When exploring participants’ preferences in the VR experiment, the responses diverged (Figure 3 and Figure 4). A significant number of participants (n = 20) expressed a preference for the Sky Garden’s circulation due to its open floor plan, glass facade, and symmetrical layout. Conversely, a smaller group of participants (n = 13) favored the Crossrail Place circulation, citing the curvy and multiple pathways as factors that contributed to a more natural and engaging park-like experience. One participant commented, “For Crossrail Place, it feels like you are walking and discovering space more like in a winter garden” (interior designer).
Figure 3. Bar chart illustrating the number of participants’ concerns (out of a maximum of 33) in both the real and virtual environments of the Sky Garden.
Figure 4. Bar chart illustrating the number of participants’ concerns (out of a maximum of 33) in both the real and virtual environments of Crossrail Place.
Lastly, the curved pathways in Crossrail Place were highlighted by participants in both the real environment and the VR experiment (Figure 1 and Figure 2). These individuals appreciated the organic and intriguing feel of these pathways compared to more linear and symmetrical circulation systems. However, they also observed that the pathways were narrow, potentially confusing for first-time visitors, and lacked adequate privacy for those sitting on benches. In the VR experiment, participants suggested widening the pathways to address these concerns and to improve accessibility: “In Crossrail Place, I felt that the width of the pathways was too narrow for people to move. I really like the whole idea physically; the gardens and the landscape features were fantastic. Personally, I prefer the Crossrail Place circulation and I think the curves add a bit of adventure to the public space” (an urban designer that had not visited the Crossrail Place roof garden before).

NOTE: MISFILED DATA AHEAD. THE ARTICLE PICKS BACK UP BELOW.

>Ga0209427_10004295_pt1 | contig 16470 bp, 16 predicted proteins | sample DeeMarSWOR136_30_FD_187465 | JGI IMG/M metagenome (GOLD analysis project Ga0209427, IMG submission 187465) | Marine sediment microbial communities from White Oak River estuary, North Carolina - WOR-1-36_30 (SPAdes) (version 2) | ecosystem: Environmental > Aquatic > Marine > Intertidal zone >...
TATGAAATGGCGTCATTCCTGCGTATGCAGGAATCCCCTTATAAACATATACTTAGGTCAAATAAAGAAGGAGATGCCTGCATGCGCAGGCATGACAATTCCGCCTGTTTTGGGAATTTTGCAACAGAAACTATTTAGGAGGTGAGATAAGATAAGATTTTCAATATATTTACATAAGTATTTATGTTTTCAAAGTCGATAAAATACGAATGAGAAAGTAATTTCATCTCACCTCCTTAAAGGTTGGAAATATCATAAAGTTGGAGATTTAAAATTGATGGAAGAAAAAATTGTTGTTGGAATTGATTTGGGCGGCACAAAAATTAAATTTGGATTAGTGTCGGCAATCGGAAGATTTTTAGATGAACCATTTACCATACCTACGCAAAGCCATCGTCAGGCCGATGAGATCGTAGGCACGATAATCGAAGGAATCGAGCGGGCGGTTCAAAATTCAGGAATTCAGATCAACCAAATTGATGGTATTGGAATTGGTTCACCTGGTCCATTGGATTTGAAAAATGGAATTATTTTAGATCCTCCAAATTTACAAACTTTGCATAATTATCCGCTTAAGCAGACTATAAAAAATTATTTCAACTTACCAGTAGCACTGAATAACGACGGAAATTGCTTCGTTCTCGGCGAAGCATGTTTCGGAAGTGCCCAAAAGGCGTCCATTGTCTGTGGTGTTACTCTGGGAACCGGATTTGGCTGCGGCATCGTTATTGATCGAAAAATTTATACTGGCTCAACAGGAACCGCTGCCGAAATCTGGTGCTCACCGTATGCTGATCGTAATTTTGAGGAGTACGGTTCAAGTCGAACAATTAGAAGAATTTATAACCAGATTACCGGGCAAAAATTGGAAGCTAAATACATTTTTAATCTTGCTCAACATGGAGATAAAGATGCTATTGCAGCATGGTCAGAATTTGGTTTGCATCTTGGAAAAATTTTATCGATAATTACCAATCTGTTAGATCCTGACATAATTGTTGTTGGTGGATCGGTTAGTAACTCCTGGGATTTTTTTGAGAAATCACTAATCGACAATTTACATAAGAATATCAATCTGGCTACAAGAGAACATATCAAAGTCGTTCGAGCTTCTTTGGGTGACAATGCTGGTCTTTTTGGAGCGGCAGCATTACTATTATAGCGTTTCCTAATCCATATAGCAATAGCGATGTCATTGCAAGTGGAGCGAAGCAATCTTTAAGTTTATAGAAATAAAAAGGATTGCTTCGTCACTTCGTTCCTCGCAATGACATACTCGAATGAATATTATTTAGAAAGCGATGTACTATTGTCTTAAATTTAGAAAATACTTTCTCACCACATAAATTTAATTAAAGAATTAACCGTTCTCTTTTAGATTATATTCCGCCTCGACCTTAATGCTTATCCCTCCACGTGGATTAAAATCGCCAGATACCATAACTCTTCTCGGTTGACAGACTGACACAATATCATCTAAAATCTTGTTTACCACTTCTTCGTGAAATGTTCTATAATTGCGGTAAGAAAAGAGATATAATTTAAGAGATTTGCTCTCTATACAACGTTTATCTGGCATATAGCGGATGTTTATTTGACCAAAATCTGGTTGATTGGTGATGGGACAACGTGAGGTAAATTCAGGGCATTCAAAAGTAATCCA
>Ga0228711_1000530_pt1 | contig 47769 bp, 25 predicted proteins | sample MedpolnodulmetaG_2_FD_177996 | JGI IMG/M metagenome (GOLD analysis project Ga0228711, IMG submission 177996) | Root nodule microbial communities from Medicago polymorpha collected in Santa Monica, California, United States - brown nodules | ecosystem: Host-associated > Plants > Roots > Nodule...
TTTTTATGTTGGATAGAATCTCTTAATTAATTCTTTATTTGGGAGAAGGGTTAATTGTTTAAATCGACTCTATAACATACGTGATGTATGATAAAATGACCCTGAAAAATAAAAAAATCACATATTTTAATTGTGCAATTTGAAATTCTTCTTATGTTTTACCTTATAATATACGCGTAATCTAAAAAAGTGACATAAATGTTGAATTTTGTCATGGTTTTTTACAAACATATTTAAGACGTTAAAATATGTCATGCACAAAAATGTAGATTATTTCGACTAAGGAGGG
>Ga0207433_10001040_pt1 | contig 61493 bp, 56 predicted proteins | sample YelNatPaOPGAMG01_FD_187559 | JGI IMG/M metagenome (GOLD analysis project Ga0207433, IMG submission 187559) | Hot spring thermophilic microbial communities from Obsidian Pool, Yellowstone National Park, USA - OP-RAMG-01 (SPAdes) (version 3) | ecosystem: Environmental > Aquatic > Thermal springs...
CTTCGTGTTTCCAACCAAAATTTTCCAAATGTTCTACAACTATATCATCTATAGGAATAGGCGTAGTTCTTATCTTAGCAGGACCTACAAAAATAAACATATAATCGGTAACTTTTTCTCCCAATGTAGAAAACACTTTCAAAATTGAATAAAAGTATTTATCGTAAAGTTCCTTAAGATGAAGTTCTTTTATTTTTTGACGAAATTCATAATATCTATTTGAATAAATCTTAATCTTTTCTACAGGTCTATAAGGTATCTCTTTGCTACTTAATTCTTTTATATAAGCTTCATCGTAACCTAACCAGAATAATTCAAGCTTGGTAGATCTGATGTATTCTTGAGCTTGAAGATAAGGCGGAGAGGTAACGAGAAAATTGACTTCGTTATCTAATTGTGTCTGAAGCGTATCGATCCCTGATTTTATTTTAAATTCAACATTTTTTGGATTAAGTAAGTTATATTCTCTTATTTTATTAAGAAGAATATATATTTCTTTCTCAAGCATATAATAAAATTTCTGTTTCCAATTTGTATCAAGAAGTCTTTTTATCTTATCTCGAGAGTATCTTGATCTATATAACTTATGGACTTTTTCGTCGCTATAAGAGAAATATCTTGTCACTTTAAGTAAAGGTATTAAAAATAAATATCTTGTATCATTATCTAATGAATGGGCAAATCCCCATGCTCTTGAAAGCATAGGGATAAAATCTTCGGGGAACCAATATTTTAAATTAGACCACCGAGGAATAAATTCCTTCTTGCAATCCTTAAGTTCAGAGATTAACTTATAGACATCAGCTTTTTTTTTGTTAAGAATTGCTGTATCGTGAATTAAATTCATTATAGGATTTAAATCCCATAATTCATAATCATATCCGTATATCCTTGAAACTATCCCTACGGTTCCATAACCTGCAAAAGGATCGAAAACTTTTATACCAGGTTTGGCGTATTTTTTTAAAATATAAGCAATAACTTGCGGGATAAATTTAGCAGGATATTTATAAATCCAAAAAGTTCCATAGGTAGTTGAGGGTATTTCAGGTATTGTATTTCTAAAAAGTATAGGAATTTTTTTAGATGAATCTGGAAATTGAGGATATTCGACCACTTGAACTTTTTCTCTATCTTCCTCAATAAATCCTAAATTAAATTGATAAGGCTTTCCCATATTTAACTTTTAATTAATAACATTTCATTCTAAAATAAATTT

2. Design Considerations

Upon examining the design concerns derived from the participants in the real environment and the VR experiment, several critical insights surfaced, emphasizing the parallels and distinctions between the physical and virtual realms. Both participant groups pinpointed various design concerns and limitations in the Sky Garden and Crossrail Place. Most participants (n = 30) in the VR experiment acknowledged the effectiveness of the virtual circulation method in simulating the physical environment. The method enabled them to gain a detailed overview of different design aspects, such as a sense of scale, lighting, materials, and furniture organization. Participants without a background in architecture or urban design were also able to express their views on the design limitations and to get involved in editing and testing their ideas in real-time, demonstrating the value of virtual reality as a tool for design evaluation.
Regarding the Sky Garden design, a significant number of VR participants (n = 26) identified their limitations and concerns, which paralleled those of participants in the real environment. These design limitations included providing more green areas and public seating spaces near plants and redesigning the organization of seating areas for more privacy, social distancing, and accessibility. There were also concerns about the design and materials in the restaurant and the outdoor viewing platform. In the physical experience of the Sky Garden, 85% of the participants (n = 28) reported concerns about the design of the space and suggested improvements for a better visiting experience. Common themes echoed those of the VR participants, including design concerns related to the privacy and positioning of seating spaces, the lack of different tropical plants and flowers, stair accessibility for disabled people, outdoor terrace design, and restaurant design.